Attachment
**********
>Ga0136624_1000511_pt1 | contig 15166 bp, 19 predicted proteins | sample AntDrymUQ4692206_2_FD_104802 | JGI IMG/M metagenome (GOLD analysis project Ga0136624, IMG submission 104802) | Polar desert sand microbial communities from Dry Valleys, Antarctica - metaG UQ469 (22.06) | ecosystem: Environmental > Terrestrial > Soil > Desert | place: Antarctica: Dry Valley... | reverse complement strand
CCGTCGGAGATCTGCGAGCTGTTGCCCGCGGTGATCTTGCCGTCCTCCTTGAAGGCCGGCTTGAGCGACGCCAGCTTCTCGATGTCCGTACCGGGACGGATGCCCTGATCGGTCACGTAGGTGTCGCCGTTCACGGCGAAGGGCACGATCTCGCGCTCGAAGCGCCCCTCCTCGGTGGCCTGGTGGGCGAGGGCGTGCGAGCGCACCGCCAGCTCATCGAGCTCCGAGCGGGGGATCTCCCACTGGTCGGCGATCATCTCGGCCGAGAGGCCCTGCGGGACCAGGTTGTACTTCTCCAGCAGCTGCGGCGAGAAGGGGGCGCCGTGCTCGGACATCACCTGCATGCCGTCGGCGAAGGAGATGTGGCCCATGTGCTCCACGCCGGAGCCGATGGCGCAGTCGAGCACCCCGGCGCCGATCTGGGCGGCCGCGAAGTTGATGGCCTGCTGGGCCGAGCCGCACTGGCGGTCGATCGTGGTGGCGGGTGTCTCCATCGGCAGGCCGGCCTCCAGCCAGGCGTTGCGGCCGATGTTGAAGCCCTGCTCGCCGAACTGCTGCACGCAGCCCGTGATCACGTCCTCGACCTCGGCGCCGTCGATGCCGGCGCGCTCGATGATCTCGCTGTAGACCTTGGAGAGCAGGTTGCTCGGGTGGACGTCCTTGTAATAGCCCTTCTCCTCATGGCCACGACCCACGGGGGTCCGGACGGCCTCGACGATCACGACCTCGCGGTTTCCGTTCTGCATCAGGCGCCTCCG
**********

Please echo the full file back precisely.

>Ga0136624_1000511_pt1 | contig 15166 bp, 19 predicted proteins | sample AntDrymUQ4692206_2_FD_104802 | JGI IMG/M metagenome (GOLD analysis project Ga0136624, IMG submission 104802) | Polar desert sand microbial communities from Dry Valleys, Antarctica - metaG UQ469 (22.06) | ecosystem: Environmental > Terrestrial > Soil > Desert | place: Antarctica: Dry Valley... | reverse complement strand
CCGTCGGAGATCTGCGAGCTGTTGCCCGCGGTGATCTTGCCGTCCTCCTTGAAGGCCGGCTTGAGCGACGCCAGCTTCTCGATGTCCGTACCGGGACGGATGCCCTGATCGGTCACGTAGGTGTCGCCGTTCACGGCGAAGGGCACGATCTCGCGCTCGAAGCGCCCCTCCTCGGTGGCCTGGTGGGCGAGGGCGTGCGAGCGCACCGCCAGCTCATCGAGCTCCGAGCGGGGGATCTCCCACTGGTCGGCGATCATCTCGGCCGAGAGGCCCTGCGGGACCAGGTTGTACTTCTCCAGCAGCTGCGGCGAGAAGGGGGCGCCGTGCTCGGACATCACCTGCATGCCGTCGGCGAAGGAGATGTGGCCCATGTGCTCCACGCCGGAGCCGATGGCGCAGTCGAGCACCCCGGCGCCGATCTGGGCGGCCGCGAAGTTGATGGCCTGCTGGGCCGAGCCGCACTGGCGGTCGATCGTGGTGGCGGGTGTCTCCATCGGCAGGCCGGCCTCCAGCCAGGCGTTGCGGCCGATGTTGAAGCCCTGCTCGCCGAACTGCTGCACGCAGCCCGTGATCACGTCCTCGACCTCGGCGCCGTCGATGCCGGCGCGCTCGATGATCTCGCTGTAGACCTTGGAGAGCAGGTTGCTCGGGTGGACGTCCTTGTAATAGCCCTTCTCCTCATGGCCACGACCCACGGGGGTCCGGACGGCCTCGACGATCACGACCTCGCGGTTTCCGTTCTGCATCAGGCGCCTCCG